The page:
By Benjamin Leatherman
By Glenn BurnSilver
By Glenn BurnSilver
By Troy Farah
By Roger Calamaio
By Mark Deming
By Glenn BurnSilver
By Brian Palmer
There's no greater compliment a fan can pay an artist than to confess that he reaches one's most private core. Alejandro Escovedo has done so in the past for this writer, most notably on his '93 epic Thirteen Years, a stark chronicle of tragedy, serenity and bloody-minded resolve (much of it concerned with his wife's suicide and its aftermath). He does it again on his sixth solo album, A Man Under the Influence, which, not coincidentally, bears key resemblances to the earlier record. Musically, both are populated by lush, inspiring string orchestrations and vibrant mood swings between gentle acoustic reverie and churning electric agitation. Thematically, too, Influence has some familiar Escovedo mood swings: One song charts a beautiful courtship dance; another, a wedding day; still another, a downcast eulogy for a former mentor; and on several, the stages of a relationship that's falling into tatters. Influence, however, is one of those "album of a lifetime" efforts where not only does everything click, there's a prevailing kissed-by-the-muses vibe that oozes from the record's pores. Trust me, you'll sense it.
Significantly, Escovedo had to leave his hometown digs in Austin, Texas, to paint his masterpiece. Recorded in Chapel Hill with sonic wizard Chris Stamey at the board, a diverse cast of Carolinians (Mitch Easter, Ryan Adams, Caitlin Cary, assorted Superchunks, Squirrel Nut Zippers and Backsliders) pitched in. A case of the grass being greener in N.C. than in Texas? Not necessarily. Escovedo tends to thrive in collaborative situations (this is a man, after all, who fronts his own large-scale Alejandro Escovedo Orchestra when the notion strikes). Escovedo's band -- drummer Hector Muñoz, guitarist Joe Eddy Hines, cellist Brian Standefer, and multi-instrumentalists Mike Daly and Eric Heywood -- accompanied him on the trip; plus, the connection actually took hold a couple of years ago when Escovedo hooked up with Stamey to record a handful of tunes for 1999's Bourbonitis Blues. There are some interesting Tarheel cameos to listen for, however: 'chunk's Mac MacCaughan oozing out some creepy-swirly Moog groans on "Castanets"; Adams' backing vocals lining both "Don't Need You" and "As I Fall"; the three gals known as Tres Chicas (Cary, Tonya Lamm and ex-Let's Active Lynn Blakey) weighing in with their own sweet/high-lonesome vocals in "Castanets"; and the combined punch of Easter and Stamey on guitars, Cary's fiddle and Jon (Superchunk) Wurster's drums enlivening "Rhapsody."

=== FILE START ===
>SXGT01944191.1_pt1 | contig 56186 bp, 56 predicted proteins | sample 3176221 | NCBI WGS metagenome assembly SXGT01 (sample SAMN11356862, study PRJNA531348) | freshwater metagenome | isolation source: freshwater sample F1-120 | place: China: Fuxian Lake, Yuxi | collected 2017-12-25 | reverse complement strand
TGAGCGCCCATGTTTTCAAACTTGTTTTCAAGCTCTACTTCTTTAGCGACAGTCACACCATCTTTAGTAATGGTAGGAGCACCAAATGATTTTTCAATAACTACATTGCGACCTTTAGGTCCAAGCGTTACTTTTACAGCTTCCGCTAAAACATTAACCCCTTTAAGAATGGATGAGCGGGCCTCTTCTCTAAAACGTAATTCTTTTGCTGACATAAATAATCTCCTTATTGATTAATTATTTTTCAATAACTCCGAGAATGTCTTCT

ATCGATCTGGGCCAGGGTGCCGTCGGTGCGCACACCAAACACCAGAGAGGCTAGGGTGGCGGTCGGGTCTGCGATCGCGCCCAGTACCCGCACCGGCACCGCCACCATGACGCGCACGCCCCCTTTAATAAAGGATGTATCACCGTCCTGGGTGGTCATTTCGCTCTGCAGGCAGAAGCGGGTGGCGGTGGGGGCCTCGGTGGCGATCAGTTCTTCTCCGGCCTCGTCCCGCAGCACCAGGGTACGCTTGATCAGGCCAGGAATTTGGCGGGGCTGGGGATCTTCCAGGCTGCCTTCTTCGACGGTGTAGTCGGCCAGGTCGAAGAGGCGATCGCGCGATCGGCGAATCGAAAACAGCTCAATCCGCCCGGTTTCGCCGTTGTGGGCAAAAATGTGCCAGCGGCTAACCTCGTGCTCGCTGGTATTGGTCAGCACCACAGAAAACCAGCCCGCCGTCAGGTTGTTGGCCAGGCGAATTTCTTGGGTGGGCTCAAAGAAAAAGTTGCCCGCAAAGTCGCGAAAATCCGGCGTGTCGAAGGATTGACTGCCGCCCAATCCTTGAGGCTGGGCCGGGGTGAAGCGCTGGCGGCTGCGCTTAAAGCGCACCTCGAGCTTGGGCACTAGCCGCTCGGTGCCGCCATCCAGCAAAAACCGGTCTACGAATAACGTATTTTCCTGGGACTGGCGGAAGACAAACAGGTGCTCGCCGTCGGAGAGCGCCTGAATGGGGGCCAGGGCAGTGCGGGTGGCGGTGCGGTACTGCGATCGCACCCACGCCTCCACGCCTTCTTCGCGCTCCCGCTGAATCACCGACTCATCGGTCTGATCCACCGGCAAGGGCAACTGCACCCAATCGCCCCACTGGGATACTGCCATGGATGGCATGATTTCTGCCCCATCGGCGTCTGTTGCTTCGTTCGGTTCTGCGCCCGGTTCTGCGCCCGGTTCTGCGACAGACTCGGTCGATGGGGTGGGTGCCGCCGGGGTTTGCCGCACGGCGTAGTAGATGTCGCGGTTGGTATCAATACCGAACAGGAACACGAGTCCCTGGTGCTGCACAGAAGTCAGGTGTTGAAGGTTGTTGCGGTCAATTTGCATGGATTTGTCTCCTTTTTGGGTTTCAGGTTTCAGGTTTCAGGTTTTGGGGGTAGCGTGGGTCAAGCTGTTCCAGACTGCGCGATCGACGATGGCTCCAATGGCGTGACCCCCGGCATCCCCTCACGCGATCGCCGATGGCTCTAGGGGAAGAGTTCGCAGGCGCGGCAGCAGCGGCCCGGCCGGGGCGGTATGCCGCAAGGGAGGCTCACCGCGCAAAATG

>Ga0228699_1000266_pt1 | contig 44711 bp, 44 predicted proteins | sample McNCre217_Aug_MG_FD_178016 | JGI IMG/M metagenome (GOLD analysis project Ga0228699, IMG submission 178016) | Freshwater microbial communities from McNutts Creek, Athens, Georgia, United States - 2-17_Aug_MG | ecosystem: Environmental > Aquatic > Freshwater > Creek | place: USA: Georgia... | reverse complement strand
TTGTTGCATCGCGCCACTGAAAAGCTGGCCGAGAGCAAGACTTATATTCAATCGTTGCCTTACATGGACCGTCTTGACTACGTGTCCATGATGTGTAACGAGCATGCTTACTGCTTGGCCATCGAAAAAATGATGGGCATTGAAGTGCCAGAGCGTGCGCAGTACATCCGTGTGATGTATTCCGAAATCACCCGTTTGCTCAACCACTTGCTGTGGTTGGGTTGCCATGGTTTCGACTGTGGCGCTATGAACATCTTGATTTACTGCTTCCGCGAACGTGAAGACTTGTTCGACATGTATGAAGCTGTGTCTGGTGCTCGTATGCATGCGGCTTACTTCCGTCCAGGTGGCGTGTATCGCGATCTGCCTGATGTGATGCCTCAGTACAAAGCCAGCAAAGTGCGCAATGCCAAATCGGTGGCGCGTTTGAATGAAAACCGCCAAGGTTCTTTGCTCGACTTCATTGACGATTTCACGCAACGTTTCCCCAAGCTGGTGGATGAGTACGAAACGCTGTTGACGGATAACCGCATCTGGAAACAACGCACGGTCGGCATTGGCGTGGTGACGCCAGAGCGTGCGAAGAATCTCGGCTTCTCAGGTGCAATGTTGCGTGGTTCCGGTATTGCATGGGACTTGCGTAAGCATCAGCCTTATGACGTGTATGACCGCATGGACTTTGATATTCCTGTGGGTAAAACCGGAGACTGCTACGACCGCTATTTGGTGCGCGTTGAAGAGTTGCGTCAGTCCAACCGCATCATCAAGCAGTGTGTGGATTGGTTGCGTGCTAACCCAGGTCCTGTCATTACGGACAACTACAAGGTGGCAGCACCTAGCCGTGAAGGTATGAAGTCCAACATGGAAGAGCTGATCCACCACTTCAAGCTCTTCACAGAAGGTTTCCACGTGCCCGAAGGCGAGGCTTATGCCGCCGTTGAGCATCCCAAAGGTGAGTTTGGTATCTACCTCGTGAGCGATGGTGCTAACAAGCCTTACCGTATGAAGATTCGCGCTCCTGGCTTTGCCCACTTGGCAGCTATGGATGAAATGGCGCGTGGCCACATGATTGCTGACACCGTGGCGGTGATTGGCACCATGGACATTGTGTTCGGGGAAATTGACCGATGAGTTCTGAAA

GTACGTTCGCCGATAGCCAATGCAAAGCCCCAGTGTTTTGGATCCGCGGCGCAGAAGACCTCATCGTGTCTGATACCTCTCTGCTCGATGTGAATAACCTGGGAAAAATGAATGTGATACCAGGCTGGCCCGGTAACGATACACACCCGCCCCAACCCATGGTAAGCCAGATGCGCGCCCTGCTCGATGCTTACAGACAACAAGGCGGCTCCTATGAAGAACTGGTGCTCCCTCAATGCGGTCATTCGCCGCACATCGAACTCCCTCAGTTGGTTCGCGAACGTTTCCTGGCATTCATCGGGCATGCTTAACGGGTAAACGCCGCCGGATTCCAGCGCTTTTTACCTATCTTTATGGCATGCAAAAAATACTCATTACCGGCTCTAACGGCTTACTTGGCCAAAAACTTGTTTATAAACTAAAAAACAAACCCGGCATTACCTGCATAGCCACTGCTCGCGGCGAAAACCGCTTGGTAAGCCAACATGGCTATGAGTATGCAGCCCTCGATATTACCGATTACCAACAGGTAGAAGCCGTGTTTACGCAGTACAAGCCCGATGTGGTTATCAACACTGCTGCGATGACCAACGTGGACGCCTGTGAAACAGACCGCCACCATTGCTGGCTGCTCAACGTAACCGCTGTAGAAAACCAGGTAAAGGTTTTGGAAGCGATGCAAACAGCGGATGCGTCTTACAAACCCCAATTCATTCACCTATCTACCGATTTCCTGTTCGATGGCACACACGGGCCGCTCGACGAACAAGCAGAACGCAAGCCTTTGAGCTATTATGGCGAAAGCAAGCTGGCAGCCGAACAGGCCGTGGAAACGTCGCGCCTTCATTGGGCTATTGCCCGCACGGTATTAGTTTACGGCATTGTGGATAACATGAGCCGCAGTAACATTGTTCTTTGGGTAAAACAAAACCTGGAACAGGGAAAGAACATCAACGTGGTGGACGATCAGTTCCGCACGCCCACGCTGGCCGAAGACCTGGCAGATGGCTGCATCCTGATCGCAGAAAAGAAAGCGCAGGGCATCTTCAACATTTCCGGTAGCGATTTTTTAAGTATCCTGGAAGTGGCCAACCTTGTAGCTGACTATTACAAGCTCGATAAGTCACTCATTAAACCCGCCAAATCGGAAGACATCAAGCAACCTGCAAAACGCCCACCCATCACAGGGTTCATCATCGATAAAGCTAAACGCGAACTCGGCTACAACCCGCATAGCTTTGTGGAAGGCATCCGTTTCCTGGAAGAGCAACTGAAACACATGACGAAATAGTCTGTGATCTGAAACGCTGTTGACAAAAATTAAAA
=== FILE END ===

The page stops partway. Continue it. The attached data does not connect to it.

At any rate, even when Escovedo's at his most traditional here (say, the old country waltz of "Wedding Day," or the twang-and-chime rock of "Velvet Guitar"), sparks fly well beyond the perimeters of what one usually associates with a roots/No Depression record. The pair of opening cuts alone are sufficient to locate Escovedo as one of our preeminent songwriters: "Wave," a tale of migrants' travails as they cross the border and bid farewell to their homes (it could stand for the American experience itself), is awash in swaying rhythms, a haunting atmospheric melody, and a harmony vocal hook that's positively Beatlesque, while Latin-flecked rhapsody "Rosalie" is a memorable romantic lovers' dance ("Let the world spin you closer to me/Take a chance on us, Rosalie") on a par with the great soul ballads of the '60s. Both narratives, interestingly, are also found in a current play that Escovedo scored and co-wrote, By the Hand of the Father, which relates the lives of several Mexican-American males over the course of a couple of generations.
Other songs have a more personal spin to them. Bare-bones cello/acoustic guitar number "Follow You Down" is a fragile remembrance of Escovedo's late idol Townes Van Zandt ("I've been dancing with the ghost/The cause of all this trouble"). It's hard not to listen to "As I Fall" without thinking about Escovedo's recent breakup with his wife ("Someone without you/Who placed a ring upon your hand. . . . The things I meant to say/All seem to slip away"); couched in gently burnished folk-rock terms underscored by weeping violin, pedal steel and tremolo, its combined lyrical plaint and sonic elegance make it one of the most intensely emotional songs Escovedo's ever written. And closing number "About This Love," a riveting tune that's part neo-'50s pop and part country baroque, while also containing downcast images ("It's about this pain/It's about this loss"), manages to strike a crucial forward-looking balance -- "It's about the way/We break to love again" -- that helps lead the listener away on a note of optimism.
Unique among his alt-country peers in the same way that Ani DiFranco is an anomaly of the avant-folk scene or how Neil Young stands apart from his fellow '60s survivors, Escovedo has created one of those rare, out-of-time artifacts that references and incorporates a wealth of styles and influences to wind up an utterly unique, moving portrait of a man who's constantly in transition even as he clutches to little scraps of inner peace. He's also one of those rare artists blessed with the capacity, as indicated above, to reach inside the listener and touch something deep and primal.